Moving through Spaces: Aakash Nihalani

There is a negative connotation of character associated with artists who paint street art. They are rebellious and explosive, violent in their mission to protest, direct in the message they are trying to convey. They are painting the walls of the city, vandalizing the natural beauty of the architecture. 

But street art doesn’t always have to represent the negative aspects of an artist’s character. Voices can be heard, loud but not aggressively, through art. And these voices are not constrained to the art that is displayed publicly.

Artists strive to tell their stories, to visualize a message, to call to action their opinions, and to spark inspiration through all of their work. Street art is just seen in a larger sense and more directly impacts the viewer. 

Some street artists tamper with the integrity of the space, permanently influencing and changing the nature of the walls with paint and materials. Aakash Nihalani uses brightly colored tape to create geometric pieces of art. These fluorescent colors create basic shapes altering the appearance of the location, but never cause damage to the natural environment. 

The basic shape and structure of each piece encourages interaction by viewers, reinforcing play, creating a new perspective and depth of what art can and should be. Nihalani temporarily transforms everyday spaces, often overlooked, and highlights the overlooked aspects of a surrounding.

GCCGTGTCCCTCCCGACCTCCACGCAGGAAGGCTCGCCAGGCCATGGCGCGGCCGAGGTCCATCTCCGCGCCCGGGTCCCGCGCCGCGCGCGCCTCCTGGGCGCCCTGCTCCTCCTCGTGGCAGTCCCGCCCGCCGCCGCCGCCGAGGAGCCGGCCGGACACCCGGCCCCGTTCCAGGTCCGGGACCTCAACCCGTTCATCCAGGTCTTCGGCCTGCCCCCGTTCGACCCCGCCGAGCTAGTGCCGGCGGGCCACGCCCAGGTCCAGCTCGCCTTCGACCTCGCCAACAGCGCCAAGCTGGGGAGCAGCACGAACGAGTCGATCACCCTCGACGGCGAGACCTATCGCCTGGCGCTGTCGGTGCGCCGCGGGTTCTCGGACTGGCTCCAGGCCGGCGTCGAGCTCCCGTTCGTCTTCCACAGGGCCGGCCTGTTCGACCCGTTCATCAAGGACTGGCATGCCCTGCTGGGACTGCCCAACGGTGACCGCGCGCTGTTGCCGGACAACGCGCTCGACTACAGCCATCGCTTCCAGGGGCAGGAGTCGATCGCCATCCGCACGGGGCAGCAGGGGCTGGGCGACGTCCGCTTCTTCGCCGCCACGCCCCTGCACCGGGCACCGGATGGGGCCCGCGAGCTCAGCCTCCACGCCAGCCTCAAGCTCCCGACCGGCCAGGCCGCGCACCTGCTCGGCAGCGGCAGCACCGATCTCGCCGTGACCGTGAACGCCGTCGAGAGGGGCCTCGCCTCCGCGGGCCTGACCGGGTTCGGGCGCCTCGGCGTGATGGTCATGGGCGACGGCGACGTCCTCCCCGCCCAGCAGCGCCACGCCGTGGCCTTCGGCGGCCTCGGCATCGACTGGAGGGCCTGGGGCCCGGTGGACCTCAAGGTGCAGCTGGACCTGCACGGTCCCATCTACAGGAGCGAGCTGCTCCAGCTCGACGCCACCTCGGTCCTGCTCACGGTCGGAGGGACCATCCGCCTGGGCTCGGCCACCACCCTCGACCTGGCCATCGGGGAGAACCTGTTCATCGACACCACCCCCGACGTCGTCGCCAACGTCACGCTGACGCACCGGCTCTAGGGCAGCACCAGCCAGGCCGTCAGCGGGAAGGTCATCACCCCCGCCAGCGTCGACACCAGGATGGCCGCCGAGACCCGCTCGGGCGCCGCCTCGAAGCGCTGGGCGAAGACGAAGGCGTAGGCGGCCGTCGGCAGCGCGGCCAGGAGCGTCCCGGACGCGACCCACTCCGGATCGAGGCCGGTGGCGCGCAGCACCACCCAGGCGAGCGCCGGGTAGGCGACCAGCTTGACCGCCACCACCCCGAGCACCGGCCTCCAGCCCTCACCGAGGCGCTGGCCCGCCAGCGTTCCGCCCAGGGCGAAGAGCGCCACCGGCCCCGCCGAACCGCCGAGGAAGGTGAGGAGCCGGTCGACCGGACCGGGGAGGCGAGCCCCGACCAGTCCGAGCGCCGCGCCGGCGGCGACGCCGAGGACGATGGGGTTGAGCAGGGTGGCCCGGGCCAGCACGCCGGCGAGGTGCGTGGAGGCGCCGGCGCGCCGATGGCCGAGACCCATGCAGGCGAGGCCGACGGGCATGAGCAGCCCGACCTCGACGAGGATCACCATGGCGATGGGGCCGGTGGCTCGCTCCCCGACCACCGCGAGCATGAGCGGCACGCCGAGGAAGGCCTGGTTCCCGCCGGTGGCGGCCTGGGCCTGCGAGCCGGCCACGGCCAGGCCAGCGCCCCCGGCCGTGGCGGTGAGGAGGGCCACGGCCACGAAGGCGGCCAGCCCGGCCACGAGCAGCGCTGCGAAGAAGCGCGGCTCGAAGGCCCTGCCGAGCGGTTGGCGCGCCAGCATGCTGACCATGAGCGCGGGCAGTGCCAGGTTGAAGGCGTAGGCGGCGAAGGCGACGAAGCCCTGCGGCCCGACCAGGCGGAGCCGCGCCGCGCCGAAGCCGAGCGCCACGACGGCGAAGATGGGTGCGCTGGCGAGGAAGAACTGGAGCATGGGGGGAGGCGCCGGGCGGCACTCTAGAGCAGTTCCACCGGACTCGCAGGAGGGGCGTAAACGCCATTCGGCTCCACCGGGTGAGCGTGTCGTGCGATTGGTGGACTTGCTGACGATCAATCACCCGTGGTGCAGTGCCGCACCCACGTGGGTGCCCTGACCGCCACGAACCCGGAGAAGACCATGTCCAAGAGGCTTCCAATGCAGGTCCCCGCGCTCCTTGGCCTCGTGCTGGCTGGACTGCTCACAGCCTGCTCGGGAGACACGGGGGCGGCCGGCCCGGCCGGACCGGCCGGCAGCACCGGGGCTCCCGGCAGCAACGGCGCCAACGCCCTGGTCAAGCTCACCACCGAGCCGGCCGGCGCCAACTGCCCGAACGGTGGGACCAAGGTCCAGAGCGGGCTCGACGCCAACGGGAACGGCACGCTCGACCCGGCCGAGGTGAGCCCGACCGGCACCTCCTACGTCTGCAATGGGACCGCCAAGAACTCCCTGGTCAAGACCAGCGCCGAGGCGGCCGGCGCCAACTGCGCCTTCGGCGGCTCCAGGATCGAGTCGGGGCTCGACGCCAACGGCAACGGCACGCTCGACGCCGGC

“For however briefly, I am trying to offer people a chance to step into a different New York than they are used to seeing, and in turn, momentarily escape from routine schedules and lives. We all need the opportunity to see the city more playfully, as a world dominated by the interplay of very basic colors and shapes. I try to create a new space within the existing space of our everyday world for people to enter freely, and unexpectedly ‘disconnect’ from their reality.”

The repetition of isometric squares and rectangles conveys complexities of movement and space, and draws attention to what is so often passed by.

Nihalani emphasizes these spaces, the walls one passes on a daily routine, the house that has fallen into the shadows, the park that lacks wanderers, with bold graphics, to encourage an intentional interplay.

These spaces give people momentary escapes from their daily routine and asks the viewer to take opportunities to live more playfully and to adventurously step into the unknown.

“People need to understand how it is, isn’t how it has to be. My work is created in reaction to what we readily encounter in our lives…I’m just connecting the dots differently to make my own picture. Others need to see that they can create too, connecting their own dots, in their own places.”

People are meant to enter the space, to engage with the surrounding, and to disconnect from reality. Each person who interacts with the work steps away from the ordinary and mundane and becomes something extraordinary and unique. 

Nihalani’s work escapes the definition of art, and instead captures the true essence of what art can be; art has the ability to catch someone’s attention in any moments notice and alter the person’s perspective of what life is expected to be.

All artwork copyright the artist. Learn more: Aakash Nihalani.

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